From authoring emails to creating websites and posters, we use text in just about everything. Here are a few easy short-cuts on your Mac so you can spend more time creating and less on typing.
Caught in a Spell
Even if you don’t have a clue on a word’s spelling, your Mac can give you a list of suggestions. If you can manage the first few letters, tap F5 (no need to highlight the word) and your Mac will give you a list of all words that start with those letters.
Some applications may use F5 for other functions. If so, try the ESC key or OPTION+ESC.
A Topper’s Leporidae Extrication
You don’t need to leave your current application to find the right word. The word’s definition and synonyms can appear on your current document with a single click.
To set it up, open the Dictionary application, and then its Preferences. Select “Open Dictionary Panel”. Close Preferences. From now on, just right-click any word, then select “Look up in Dictionary”. If you need further information on the word, select “More…” and it will open the Dictionary application.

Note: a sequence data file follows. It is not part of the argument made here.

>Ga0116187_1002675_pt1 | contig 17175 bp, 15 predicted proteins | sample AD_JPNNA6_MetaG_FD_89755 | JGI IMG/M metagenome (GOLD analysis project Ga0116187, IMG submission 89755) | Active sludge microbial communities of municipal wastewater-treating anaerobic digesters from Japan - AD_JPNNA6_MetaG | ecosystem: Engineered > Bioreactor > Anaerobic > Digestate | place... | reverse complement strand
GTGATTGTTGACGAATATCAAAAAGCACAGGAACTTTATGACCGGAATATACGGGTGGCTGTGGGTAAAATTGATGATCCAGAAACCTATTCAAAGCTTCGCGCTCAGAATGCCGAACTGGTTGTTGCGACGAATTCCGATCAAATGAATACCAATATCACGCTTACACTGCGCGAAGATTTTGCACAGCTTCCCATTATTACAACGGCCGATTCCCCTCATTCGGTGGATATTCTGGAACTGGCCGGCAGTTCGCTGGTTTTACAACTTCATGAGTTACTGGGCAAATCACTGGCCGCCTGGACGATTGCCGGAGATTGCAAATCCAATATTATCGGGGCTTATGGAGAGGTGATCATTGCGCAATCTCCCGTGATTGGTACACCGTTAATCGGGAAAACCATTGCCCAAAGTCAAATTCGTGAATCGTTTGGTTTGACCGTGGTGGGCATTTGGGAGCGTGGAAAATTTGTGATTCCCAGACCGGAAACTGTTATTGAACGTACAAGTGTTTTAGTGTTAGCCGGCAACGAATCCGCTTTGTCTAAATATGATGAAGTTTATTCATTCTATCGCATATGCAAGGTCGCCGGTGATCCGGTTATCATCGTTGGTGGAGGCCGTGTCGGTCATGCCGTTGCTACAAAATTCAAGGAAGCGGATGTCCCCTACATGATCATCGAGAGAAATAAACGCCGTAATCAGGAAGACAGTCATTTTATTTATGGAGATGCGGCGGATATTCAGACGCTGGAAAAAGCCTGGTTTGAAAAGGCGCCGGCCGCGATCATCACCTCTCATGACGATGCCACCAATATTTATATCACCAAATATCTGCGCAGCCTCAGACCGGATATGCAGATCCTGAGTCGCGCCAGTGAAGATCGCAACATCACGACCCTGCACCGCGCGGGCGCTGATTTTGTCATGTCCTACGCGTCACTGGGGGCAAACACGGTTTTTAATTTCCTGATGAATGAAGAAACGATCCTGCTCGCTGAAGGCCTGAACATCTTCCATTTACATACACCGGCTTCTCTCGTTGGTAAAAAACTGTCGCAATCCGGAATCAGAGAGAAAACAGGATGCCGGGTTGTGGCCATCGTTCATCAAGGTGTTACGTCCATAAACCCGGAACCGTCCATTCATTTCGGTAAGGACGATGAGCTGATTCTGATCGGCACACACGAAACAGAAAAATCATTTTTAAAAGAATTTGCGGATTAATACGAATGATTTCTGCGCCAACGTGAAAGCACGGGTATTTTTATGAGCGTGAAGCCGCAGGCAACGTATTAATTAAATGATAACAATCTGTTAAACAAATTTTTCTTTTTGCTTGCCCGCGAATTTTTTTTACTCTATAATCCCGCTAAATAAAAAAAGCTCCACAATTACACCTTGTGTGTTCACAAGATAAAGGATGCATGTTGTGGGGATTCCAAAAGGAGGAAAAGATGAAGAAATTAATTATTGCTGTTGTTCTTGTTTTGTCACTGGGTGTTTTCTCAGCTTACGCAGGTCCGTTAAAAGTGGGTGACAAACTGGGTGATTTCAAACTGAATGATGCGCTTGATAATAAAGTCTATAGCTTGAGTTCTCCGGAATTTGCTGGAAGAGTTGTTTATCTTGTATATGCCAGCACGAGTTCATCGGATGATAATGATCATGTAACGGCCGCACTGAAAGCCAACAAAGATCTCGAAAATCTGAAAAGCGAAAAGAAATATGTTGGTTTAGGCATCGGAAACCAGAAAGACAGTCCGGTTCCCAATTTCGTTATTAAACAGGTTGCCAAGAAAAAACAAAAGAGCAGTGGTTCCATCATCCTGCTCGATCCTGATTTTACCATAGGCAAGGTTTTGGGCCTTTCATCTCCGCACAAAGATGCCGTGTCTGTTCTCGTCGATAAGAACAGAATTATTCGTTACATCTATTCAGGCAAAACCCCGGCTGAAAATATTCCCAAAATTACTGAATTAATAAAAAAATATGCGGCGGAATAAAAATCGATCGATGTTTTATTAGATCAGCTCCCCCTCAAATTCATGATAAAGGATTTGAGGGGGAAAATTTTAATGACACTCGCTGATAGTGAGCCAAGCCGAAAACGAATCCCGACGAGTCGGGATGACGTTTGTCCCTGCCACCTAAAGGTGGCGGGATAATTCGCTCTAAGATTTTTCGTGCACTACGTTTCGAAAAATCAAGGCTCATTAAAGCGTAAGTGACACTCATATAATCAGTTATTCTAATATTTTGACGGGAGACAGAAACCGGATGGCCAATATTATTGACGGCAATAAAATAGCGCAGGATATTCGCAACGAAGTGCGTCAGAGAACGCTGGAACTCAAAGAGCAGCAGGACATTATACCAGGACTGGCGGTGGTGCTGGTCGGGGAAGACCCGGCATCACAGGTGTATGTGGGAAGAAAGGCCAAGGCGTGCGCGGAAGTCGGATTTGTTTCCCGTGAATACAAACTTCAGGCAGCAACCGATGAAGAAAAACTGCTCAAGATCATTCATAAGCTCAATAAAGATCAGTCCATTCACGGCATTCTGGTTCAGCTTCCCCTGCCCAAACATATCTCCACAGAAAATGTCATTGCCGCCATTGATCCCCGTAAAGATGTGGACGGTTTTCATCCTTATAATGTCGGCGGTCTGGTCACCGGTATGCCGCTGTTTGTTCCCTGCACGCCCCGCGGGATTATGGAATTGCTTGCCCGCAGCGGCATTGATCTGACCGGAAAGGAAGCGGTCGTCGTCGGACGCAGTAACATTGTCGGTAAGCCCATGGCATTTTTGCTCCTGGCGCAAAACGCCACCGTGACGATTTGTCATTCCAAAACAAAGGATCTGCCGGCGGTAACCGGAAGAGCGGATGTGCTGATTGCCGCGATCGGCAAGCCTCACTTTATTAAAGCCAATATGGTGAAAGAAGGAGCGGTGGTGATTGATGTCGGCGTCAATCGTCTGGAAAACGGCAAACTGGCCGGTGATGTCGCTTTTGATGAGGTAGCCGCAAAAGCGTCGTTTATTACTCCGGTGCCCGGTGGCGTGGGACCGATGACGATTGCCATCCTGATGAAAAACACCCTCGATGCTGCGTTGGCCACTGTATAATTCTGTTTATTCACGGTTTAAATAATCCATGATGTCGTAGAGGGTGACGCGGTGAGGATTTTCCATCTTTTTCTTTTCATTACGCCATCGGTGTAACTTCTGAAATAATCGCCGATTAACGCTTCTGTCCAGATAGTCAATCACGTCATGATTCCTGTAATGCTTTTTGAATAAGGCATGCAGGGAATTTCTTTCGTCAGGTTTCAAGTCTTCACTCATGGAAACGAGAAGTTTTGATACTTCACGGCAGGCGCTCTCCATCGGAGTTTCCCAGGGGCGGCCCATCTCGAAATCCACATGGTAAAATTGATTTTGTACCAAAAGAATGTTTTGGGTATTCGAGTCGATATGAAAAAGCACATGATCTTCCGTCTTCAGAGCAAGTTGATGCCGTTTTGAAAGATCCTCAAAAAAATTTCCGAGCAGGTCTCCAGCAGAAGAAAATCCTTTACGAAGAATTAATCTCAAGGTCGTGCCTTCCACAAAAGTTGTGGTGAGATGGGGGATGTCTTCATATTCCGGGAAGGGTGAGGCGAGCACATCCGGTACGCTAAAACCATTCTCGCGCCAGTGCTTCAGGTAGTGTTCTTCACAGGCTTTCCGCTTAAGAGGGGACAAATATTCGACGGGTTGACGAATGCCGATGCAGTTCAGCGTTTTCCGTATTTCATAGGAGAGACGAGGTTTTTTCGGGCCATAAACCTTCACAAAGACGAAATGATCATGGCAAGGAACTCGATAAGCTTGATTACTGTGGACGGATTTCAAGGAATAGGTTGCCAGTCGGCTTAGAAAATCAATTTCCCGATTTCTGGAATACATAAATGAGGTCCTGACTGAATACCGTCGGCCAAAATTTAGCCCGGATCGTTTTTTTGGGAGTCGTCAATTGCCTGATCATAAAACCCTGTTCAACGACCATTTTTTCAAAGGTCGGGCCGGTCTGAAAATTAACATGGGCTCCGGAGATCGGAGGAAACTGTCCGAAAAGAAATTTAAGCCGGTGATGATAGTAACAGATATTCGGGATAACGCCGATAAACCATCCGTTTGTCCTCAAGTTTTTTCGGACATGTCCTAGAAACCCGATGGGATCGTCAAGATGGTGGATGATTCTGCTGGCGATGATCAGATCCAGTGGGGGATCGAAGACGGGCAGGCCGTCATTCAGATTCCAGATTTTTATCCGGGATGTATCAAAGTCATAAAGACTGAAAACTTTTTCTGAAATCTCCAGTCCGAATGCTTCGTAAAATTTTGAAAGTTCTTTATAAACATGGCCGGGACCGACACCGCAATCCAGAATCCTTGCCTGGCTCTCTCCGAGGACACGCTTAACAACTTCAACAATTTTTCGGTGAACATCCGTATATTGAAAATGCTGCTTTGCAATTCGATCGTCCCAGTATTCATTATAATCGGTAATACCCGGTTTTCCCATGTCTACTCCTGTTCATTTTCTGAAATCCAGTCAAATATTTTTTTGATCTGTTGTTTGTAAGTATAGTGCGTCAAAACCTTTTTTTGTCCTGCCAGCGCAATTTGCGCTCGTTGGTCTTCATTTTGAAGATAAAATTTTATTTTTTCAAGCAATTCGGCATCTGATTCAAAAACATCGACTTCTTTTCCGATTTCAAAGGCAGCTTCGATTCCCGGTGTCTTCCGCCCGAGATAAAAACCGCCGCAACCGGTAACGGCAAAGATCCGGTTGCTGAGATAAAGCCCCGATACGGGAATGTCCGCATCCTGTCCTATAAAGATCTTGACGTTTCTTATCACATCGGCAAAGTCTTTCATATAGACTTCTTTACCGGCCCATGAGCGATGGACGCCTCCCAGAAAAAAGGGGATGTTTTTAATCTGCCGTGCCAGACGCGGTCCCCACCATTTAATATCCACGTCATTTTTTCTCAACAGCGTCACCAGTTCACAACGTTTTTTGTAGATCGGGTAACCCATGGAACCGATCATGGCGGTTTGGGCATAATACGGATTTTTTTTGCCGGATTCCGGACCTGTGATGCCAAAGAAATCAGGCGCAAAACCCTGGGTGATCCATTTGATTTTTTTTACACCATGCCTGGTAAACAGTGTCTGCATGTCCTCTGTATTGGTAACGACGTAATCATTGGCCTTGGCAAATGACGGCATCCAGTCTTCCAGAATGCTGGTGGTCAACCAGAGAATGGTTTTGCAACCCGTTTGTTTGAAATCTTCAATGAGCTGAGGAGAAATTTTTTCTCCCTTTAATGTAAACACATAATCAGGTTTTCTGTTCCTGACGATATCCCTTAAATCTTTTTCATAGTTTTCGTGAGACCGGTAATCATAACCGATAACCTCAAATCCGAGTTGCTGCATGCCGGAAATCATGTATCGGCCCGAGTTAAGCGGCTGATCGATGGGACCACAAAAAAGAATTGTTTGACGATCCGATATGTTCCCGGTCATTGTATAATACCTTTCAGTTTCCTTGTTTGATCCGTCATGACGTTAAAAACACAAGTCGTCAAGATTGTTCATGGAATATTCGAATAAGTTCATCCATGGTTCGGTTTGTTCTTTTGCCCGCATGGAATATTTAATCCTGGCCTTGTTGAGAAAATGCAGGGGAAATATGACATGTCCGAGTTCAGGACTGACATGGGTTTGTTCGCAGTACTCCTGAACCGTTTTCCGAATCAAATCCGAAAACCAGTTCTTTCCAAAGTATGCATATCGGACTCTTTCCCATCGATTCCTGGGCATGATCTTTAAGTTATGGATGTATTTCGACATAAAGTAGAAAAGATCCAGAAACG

This is a great way to quickly find a synonym as you write, or to define a word in a website’s article.
Fly from Santa Fe to Monaco in 5 Seconds
Now that you have the correct words, you can try different font styles quick and easy.
With your word(s) highlighted, open the Fonts panel (usually “Open Fonts” in most applications). The trick here is to click on the Fonts panel’s title bar so it becomes highlighted.
Then select any font in the “Family” column. As you use the arrow keys to cruise up and down the list, you can watch your selected text quickly change its font style.
Finding That Mysterious Character
To find that special symbol, you don’t need to trudge through every font’s ALT and ALT+SHIFT characters, nor do you have to bang out every key in Webdings, Wingdings or Dingbats. Your Mac already has them nicely sorted for you.
Open the Fonts panel. In the lower left, click on the options button, then select “Characters…” from the list. This opens a Characters panel.
Not only can you quickly find a certain character, but you can view its many variations. There is a search field at the very bottom if you know its name, such as “heart” or “ya”. If you find the one you want, simply drag and drop it into your document.
Use these prudently; they should not be used within emails or Word documents because many people won’t have the same fonts to reproduce them accurately. These are best used in non-editable documents such as PDFs, printed material, or within image files.